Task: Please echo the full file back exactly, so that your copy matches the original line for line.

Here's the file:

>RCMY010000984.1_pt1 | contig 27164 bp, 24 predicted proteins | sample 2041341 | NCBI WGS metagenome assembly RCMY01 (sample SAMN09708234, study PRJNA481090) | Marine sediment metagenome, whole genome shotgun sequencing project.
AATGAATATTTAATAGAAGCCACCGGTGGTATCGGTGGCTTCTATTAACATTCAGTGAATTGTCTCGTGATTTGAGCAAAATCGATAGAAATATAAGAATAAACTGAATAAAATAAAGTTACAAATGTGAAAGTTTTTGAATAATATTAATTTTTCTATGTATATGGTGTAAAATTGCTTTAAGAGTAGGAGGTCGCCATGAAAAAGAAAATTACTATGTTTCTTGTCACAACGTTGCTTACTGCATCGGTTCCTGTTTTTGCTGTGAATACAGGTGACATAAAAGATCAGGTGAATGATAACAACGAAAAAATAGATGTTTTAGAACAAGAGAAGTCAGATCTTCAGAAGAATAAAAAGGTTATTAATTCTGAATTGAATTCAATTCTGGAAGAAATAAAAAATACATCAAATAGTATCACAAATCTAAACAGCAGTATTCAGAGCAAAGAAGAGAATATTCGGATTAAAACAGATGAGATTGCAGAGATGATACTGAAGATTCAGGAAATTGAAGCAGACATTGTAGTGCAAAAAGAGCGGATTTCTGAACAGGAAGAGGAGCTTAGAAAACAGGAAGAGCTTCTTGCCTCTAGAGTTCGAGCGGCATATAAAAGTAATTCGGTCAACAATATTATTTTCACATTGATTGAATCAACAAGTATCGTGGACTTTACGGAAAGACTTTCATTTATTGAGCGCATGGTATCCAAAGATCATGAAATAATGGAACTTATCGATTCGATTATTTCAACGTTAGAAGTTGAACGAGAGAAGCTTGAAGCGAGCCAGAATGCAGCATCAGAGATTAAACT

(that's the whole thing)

>RCMY010000984.1_pt1 | contig 27164 bp, 24 predicted proteins | sample 2041341 | NCBI WGS metagenome assembly RCMY01 (sample SAMN09708234, study PRJNA481090) | Marine sediment metagenome, whole genome shotgun sequencing project.
AATGAATATTTAATAGAAGCCACCGGTGGTATCGGTGGCTTCTATTAACATTCAGTGAATTGTCTCGTGATTTGAGCAAAATCGATAGAAATATAAGAATAAACTGAATAAAATAAAGTTACAAATGTGAAAGTTTTTGAATAATATTAATTTTTCTATGTATATGGTGTAAAATTGCTTTAAGAGTAGGAGGTCGCCATGAAAAAGAAAATTACTATGTTTCTTGTCACAACGTTGCTTACTGCATCGGTTCCTGTTTTTGCTGTGAATACAGGTGACATAAAAGATCAGGTGAATGATAACAACGAAAAAATAGATGTTTTAGAACAAGAGAAGTCAGATCTTCAGAAGAATAAAAAGGTTATTAATTCTGAATTGAATTCAATTCTGGAAGAAATAAAAAATACATCAAATAGTATCACAAATCTAAACAGCAGTATTCAGAGCAAAGAAGAGAATATTCGGATTAAAACAGATGAGATTGCAGAGATGATACTGAAGATTCAGGAAATTGAAGCAGACATTGTAGTGCAAAAAGAGCGGATTTCTGAACAGGAAGAGGAGCTTAGAAAACAGGAAGAGCTTCTTGCCTCTAGAGTTCGAGCGGCATATAAAAGTAATTCGGTCAACAATATTATTTTCACATTGATTGAATCAACAAGTATCGTGGACTTTACGGAAAGACTTTCATTTATTGAGCGCATGGTATCCAAAGATCATGAAATAATGGAACTTATCGATTCGATTATTTCAACGTTAGAAGTTGAACGAGAGAAGCTTGAAGCGAGCCAGAATGCAGCATCAGAGATTAAACT